YOU ARE HERE: LAT HomeCollections


Quality Entries and a Glaring Omission

January 05, 2002|Don Heckman

The most startling aspect of this year's jazz Grammy nominations is not who is included but who is not. Amazingly, Diana Krall's "The Look of Love" is nowhere to be found in the best jazz vocal album category. This, despite its enormous popularity and breakout sales--usually two of the most basic gauges for nomination. Nor was Jane Monheit, one of the most visible up-and-coming jazz vocalists, included. Are we experiencing some sort of backlash here?

What has been listed in the field is fairly predictable: Karrin Allyson, whose "Ballads: Remembering John Coltrane" may be the most imaginative of the lot, as well as albums from Shirley Horn, Dianne Reeves, Kurt Elling and, somewhat unexpectedly, Mose Allison.

Elsewhere, there are few surprises but some fairly high-quality entries. The best instrumental jazz album, for example, is filled with first-rate CDs, especially the "Kindred" encounter between Stefon Harris and Jacky Terrasson. Dave Holland's "Not for Nothin'," Roy Haynes' Charlie Parker tribute "Birds of a Feather," Sonny Rollins' "This Is What I Do" and Pat Martino's "Live at Yoshi's" make up the balance of an extremely competitive grouping.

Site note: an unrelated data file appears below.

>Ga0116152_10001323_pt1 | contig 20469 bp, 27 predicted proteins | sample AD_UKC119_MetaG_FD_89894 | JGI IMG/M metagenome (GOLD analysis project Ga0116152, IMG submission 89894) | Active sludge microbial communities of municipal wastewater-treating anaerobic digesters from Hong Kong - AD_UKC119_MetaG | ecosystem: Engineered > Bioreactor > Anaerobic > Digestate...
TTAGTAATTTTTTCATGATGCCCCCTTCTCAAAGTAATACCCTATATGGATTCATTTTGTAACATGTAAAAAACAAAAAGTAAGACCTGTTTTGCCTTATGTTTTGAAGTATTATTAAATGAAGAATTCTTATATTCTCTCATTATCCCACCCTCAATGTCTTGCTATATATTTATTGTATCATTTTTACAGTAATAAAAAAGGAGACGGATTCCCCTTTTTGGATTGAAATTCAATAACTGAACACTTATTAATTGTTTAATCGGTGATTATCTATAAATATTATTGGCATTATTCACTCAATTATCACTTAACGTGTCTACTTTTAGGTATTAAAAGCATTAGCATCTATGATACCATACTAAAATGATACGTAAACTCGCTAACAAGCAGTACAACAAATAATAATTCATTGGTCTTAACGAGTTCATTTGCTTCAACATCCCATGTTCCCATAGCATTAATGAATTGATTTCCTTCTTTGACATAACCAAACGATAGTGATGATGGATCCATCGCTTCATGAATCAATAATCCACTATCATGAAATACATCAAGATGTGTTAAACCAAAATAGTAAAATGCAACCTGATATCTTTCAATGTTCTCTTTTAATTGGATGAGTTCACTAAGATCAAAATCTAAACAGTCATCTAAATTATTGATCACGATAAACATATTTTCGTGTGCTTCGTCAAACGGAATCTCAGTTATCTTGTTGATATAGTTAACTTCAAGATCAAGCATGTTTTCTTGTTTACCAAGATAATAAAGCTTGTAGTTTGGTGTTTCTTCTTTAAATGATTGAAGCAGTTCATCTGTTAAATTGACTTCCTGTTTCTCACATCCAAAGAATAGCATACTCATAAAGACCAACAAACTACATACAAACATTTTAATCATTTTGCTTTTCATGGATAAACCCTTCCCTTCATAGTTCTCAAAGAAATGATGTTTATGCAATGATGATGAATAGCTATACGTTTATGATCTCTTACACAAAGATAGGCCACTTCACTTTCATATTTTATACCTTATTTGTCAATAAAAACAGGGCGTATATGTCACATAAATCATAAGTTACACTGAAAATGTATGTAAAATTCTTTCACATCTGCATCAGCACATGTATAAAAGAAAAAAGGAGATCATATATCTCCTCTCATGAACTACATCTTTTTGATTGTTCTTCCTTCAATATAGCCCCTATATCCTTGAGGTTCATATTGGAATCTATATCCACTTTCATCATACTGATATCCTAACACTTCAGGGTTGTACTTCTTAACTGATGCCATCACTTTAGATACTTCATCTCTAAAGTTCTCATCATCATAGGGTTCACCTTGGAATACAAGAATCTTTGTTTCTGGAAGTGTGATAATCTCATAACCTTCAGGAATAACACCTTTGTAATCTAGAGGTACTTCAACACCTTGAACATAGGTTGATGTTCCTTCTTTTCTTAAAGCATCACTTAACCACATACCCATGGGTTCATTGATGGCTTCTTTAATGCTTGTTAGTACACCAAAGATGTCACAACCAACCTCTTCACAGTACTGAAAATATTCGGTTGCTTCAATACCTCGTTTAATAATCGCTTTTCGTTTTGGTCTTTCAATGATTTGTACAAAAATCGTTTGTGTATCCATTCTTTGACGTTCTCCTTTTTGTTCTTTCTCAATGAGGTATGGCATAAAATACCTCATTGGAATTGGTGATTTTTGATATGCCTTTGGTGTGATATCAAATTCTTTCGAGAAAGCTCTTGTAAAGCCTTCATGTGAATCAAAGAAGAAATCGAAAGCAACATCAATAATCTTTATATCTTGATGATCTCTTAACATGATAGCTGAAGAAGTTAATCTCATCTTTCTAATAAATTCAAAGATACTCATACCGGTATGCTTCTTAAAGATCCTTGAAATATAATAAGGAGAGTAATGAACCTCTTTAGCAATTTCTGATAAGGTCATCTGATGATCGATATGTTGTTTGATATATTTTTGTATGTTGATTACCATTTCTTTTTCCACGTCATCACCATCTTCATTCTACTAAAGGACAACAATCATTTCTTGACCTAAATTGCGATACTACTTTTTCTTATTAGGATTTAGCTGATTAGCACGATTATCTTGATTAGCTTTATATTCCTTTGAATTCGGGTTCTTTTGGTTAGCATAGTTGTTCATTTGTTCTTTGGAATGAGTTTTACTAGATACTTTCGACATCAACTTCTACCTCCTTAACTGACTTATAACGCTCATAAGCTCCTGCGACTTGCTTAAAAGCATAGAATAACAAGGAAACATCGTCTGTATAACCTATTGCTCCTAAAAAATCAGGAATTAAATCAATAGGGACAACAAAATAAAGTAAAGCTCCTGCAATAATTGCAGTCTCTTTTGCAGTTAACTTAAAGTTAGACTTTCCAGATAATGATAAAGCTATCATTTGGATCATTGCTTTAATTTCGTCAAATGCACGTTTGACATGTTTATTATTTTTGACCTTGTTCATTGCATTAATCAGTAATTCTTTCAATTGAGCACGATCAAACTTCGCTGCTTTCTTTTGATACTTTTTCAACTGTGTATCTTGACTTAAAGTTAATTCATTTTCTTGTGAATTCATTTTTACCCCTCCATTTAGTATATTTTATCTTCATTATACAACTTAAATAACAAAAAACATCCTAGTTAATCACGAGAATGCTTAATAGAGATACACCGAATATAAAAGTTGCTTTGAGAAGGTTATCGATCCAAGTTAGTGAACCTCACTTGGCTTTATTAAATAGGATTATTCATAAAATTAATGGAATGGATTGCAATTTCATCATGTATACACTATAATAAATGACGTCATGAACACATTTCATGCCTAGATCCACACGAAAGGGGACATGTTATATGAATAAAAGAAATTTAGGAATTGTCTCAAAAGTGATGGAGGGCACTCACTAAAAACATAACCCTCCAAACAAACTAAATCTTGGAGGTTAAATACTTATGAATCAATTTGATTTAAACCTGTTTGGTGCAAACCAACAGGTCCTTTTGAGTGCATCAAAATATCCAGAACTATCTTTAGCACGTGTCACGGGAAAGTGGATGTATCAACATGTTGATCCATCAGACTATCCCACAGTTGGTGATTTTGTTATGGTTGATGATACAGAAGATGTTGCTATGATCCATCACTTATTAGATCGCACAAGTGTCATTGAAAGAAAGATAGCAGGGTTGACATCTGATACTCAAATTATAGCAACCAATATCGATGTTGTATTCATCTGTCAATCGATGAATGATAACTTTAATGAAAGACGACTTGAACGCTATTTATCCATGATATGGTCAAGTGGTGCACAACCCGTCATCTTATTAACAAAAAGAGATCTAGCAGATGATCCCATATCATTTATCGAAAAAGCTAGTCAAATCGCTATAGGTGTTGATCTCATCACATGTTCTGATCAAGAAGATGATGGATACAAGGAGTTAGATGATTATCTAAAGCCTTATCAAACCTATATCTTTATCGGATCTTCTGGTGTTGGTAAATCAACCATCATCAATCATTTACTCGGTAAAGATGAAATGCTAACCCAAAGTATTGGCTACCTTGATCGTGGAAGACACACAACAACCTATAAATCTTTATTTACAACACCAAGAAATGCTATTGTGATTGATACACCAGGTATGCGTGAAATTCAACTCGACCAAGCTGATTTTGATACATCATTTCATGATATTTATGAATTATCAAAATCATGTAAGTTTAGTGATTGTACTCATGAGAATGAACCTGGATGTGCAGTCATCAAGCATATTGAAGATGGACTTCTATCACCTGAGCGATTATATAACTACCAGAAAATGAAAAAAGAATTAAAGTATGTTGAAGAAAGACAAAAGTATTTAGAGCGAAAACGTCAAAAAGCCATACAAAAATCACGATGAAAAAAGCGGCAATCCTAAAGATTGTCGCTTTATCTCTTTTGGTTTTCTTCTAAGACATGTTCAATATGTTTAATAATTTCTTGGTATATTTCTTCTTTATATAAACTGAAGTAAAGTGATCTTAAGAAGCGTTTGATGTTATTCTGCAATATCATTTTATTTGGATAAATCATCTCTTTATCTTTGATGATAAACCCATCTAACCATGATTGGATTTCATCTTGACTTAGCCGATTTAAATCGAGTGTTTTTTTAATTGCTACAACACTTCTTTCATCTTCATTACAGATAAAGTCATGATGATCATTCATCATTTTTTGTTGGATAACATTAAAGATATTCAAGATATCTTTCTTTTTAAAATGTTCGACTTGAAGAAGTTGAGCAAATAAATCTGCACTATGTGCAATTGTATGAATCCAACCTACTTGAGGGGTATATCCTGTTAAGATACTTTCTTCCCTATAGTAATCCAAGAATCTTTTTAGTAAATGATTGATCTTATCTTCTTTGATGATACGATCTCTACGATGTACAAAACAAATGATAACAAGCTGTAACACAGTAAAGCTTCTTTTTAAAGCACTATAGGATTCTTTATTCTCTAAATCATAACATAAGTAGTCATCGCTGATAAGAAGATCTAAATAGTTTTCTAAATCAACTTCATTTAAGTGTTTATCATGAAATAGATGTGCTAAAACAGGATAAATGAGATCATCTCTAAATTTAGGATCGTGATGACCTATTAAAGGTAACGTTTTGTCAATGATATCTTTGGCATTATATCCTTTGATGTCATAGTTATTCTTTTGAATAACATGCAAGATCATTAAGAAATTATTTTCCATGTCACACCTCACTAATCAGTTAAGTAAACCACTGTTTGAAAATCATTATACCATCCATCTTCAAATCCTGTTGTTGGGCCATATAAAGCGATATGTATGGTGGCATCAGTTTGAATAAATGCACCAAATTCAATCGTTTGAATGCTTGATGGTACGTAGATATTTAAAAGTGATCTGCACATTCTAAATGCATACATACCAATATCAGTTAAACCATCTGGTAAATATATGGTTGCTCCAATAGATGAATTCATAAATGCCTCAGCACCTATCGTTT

The best Latin jazz album category is also attractive. Charlie Haden has a prime entry with "Nocturne," in part because of the presence of David Sanchez and Gonzalo Rubalcaba, who also have their own albums ("Travesia" and "Supernova," respectively) in the lineup. But there will be potent rivalry from Los Hombres Calientes ("Vol. 3: New Congo Square") and the superb collection "Calle 54."

There are lots of styles and some real creative energy in the best contemporary jazz album selections. There may be more pure jazz diversity here--with albums from Russell Gunn, Marcus Miller, Mike Stern, Bill Evans (the saxophonist) and the ensemble of Dennis Chambers, Tony MacAlpine, Brian Auger and Bunny Brunel--than in any other listing.

Finally, the always enigmatic grouping, best jazz instrumental solo, includes some appealing if not especially momentous playing from Terence Blanchard, Michael Brecker, Gary Burton, Pat Martino and the duo of Kenny Barron & Regina Carter.


Don Heckman

Los Angeles Times Articles